Opinion: Soil suffers hangover after FBT’s 21st

A 21st birthday should be cause for celebration. But as Farm Business Tenancies (FBTs) prepare for their “coming of age”  it is time to recognise that while they may have reformed land tenure they have let down the land.

Many will suggest that FBTs have improved terms for the landlord at the expense of the tenant. Others may claim they have allowed greater access and opportunity for farmers.

There is, however, no denying that the increased transactional costs associated with short-term tenancies and the process of tendering for them have been a fillip for land agents. But the greatest loser of all has been the very soil the reform should be protecting at all cost.

The Agricultural Tenancies Act came into force in 1995 – the same year that Bill Clinton and Monica Lewinsky’s eyes met across a fax machine in the White House. Times have changed. “Tinder” has rendered assignations by the fax machine a thing of the past. FBTs need an equally radical amendment.

Agricultural Holdings Act 1986 tenancies were deemed to offer too much security to the tenant, and not enough benefit to the landlord. The irony was that the very people who were acting in the “best interest” of the landlord lost sight of what that “benefit” was.

ian pigottIan Pigott farms 700ha in Hertfordshire. The farm is a LEAF demonstration unit. Ian is also the founder of Open Farm Sunday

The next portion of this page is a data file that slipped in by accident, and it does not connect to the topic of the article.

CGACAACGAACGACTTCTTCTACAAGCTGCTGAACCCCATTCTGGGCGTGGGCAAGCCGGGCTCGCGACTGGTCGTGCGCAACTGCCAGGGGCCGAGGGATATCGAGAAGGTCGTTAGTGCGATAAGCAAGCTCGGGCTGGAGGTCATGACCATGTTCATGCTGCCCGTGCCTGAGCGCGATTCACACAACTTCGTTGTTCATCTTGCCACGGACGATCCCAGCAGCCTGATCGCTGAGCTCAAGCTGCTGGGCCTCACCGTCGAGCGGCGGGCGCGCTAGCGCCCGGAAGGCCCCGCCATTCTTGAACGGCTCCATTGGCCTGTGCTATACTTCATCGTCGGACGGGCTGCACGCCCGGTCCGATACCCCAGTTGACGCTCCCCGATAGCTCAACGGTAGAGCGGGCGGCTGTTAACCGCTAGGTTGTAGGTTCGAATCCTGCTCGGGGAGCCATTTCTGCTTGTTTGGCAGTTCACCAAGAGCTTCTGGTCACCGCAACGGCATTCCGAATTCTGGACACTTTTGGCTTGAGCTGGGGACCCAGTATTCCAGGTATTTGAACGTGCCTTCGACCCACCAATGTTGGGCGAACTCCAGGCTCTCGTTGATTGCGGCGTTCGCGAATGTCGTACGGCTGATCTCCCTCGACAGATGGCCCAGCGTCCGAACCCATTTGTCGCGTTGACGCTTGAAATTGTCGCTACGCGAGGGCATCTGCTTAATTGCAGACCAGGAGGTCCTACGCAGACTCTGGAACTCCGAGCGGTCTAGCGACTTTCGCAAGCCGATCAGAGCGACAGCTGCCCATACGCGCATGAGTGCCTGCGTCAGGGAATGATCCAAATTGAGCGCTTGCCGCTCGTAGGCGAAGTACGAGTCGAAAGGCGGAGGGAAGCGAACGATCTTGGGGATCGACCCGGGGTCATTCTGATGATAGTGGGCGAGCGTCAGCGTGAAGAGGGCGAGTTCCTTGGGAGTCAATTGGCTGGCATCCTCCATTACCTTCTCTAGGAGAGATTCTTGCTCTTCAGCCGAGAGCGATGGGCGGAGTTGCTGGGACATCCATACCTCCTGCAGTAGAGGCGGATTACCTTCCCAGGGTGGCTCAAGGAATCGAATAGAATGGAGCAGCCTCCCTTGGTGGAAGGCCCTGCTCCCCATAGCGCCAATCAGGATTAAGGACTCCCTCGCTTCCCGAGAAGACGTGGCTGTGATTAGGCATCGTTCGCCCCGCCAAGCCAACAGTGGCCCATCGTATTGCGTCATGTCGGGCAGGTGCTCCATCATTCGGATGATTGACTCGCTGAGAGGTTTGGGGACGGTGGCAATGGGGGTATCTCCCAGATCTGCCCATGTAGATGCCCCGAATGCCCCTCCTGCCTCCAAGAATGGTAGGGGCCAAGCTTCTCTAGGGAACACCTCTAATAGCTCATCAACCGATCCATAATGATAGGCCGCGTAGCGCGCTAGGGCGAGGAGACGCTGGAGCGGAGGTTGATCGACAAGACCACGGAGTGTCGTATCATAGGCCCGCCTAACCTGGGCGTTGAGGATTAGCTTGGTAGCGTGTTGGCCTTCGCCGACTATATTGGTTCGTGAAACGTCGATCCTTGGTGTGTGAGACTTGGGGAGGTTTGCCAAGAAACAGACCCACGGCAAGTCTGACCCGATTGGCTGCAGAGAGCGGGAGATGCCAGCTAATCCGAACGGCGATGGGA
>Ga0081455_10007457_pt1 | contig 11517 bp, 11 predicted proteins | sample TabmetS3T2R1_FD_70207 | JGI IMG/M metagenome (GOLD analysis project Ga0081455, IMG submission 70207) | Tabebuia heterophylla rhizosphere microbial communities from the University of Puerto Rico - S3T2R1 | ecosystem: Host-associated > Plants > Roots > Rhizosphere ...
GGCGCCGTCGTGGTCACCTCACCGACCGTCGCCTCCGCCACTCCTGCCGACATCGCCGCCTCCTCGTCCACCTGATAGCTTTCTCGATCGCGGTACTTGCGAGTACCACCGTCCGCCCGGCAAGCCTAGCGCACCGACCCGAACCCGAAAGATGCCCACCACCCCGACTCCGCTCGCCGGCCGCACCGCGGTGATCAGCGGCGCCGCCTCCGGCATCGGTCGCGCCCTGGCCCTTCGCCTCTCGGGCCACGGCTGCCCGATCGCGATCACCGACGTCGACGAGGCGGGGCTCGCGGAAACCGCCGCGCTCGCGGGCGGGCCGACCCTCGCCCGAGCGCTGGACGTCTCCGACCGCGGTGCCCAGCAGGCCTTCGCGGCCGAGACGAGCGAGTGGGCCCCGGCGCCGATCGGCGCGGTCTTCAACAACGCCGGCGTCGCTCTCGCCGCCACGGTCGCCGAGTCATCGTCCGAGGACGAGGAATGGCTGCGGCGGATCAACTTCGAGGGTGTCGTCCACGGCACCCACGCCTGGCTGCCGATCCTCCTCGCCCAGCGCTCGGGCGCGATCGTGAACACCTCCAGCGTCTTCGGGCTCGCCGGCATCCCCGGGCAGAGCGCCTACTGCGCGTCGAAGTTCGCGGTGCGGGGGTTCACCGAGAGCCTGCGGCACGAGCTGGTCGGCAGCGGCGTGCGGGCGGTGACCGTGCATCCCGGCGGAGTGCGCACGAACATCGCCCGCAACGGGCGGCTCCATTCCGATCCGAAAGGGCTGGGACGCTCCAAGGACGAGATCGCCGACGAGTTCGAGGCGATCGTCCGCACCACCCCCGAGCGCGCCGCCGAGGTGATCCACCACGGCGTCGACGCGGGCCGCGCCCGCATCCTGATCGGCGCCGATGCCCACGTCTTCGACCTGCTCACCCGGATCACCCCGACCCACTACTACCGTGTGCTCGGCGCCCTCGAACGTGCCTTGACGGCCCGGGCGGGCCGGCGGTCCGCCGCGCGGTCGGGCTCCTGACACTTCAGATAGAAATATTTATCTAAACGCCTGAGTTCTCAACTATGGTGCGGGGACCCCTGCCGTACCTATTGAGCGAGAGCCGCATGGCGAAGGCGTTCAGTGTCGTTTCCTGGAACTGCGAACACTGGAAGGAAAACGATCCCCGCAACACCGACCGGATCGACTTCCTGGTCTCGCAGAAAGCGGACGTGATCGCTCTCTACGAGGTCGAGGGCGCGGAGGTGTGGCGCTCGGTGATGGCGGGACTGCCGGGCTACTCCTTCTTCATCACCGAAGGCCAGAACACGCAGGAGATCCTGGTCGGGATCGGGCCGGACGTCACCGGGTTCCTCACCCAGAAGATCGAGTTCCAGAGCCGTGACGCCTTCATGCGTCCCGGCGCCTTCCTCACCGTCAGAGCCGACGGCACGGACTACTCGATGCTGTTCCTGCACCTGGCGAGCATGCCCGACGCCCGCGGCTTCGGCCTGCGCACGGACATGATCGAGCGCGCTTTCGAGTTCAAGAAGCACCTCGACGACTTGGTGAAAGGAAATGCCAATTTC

The benefit to the landlord was in the long-term stewardship of his or her land and the health of the soil – not just pounds per acre in rent.

In Susanna Wade Martin’s book Coke of Norfolk (1754-1842) she explains how Thomas Coke invested in large farmhouses on the Holkham Estate because he wanted to attract the best tenants – tenants who would commit themselves to the estate for the long term and for the betterment of the land.

Coke of Norfolk understood the value of his land. I am not referring to the vast acreage of his estate, rather the soil beneath his feet.   

I accept that some large landlords are beacons of good practice and trying to effect change. But far too many private landlords are by their own failings or through lack of sound advice not considering their responsibility to the land.

It doesn’t matter how attractive a high rent may be,  a tight rotation on a three-year FBT promotes three things: mining of indices, soil degradation and herbicide resistance.  

For arable farmers, cover crops and longer rotations are now widely advised as necessities for improving soil health.

This a long-term game. It takes more than three or four years to reap the rewards (the average length of an FBT) and can be undone very quickly by poor farming. We need to find much sharper instruments for assessing, measuring and rewarding both good husbandry and good landlordship. 

In addition, tax breaks and penalties associated with the renting of land such as inheritance tax relief and stamp duty land tax have been poorly weighted.

Tax incentives should be used as a reward for promoting best practice not the reverse. In decades to come when people reflect on these rules they will be shocked that soil health was allowed to be a casualty of a tax regime.

The 1995 reform had three main objectives: to stimulate letting of land;  increase opportunities for new entrants and promote economic efficiency.

In times of low commodity prices the stimulus for letting land and the quest to improve short-term “efficiency” will nearly always compromise the soil and rarely reward the new entrant.  

Agricultural land tenure needs a radical rethink and be brought in step with current thinking. Ironically, this may require us to learn from the wisdom of the 18th century with soil health at the focus of any reform.

See also: We have neglected our soils for too long

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